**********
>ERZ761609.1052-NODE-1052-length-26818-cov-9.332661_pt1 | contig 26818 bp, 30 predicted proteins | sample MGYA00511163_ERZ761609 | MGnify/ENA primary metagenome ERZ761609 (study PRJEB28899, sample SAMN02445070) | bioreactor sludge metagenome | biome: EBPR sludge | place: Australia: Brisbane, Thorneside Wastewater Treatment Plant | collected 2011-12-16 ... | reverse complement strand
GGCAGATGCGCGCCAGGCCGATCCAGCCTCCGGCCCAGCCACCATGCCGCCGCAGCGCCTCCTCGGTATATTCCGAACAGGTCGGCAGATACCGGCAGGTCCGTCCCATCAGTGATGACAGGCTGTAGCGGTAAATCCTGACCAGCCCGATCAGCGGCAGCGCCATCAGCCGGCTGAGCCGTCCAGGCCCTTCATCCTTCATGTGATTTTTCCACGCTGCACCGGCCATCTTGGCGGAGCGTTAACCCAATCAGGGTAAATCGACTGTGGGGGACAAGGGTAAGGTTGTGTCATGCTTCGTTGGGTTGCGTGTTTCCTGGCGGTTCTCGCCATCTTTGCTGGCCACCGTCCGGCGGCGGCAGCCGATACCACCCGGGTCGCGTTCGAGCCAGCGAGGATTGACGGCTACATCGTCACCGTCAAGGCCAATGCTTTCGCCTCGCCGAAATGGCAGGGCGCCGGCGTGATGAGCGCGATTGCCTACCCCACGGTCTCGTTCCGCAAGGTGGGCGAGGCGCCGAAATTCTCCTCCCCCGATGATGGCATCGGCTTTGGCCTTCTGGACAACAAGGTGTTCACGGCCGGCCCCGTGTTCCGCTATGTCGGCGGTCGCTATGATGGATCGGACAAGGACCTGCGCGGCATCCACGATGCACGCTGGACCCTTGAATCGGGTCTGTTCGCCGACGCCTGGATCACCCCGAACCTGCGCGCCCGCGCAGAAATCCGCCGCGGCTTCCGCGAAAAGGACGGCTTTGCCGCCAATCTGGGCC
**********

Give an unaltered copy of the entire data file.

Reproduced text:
>ERZ761609.1052-NODE-1052-length-26818-cov-9.332661_pt1 | contig 26818 bp, 30 predicted proteins | sample MGYA00511163_ERZ761609 | MGnify/ENA primary metagenome ERZ761609 (study PRJEB28899, sample SAMN02445070) | bioreactor sludge metagenome | biome: EBPR sludge | place: Australia: Brisbane, Thorneside Wastewater Treatment Plant | collected 2011-12-16 ... | reverse complement strand
GGCAGATGCGCGCCAGGCCGATCCAGCCTCCGGCCCAGCCACCATGCCGCCGCAGCGCCTCCTCGGTATATTCCGAACAGGTCGGCAGATACCGGCAGGTCCGTCCCATCAGTGATGACAGGCTGTAGCGGTAAATCCTGACCAGCCCGATCAGCGGCAGCGCCATCAGCCGGCTGAGCCGTCCAGGCCCTTCATCCTTCATGTGATTTTTCCACGCTGCACCGGCCATCTTGGCGGAGCGTTAACCCAATCAGGGTAAATCGACTGTGGGGGACAAGGGTAAGGTTGTGTCATGCTTCGTTGGGTTGCGTGTTTCCTGGCGGTTCTCGCCATCTTTGCTGGCCACCGTCCGGCGGCGGCAGCCGATACCACCCGGGTCGCGTTCGAGCCAGCGAGGATTGACGGCTACATCGTCACCGTCAAGGCCAATGCTTTCGCCTCGCCGAAATGGCAGGGCGCCGGCGTGATGAGCGCGATTGCCTACCCCACGGTCTCGTTCCGCAAGGTGGGCGAGGCGCCGAAATTCTCCTCCCCCGATGATGGCATCGGCTTTGGCCTTCTGGACAACAAGGTGTTCACGGCCGGCCCCGTGTTCCGCTATGTCGGCGGTCGCTATGATGGATCGGACAAGGACCTGCGCGGCATCCACGATGCACGCTGGACCCTTGAATCGGGTCTGTTCGCCGACGCCTGGATCACCCCGAACCTGCGCGCCCGCGCAGAAATCCGCCGCGGCTTCCGCGAAAAGGACGGCTTTGCCGCCAATCTGGGCC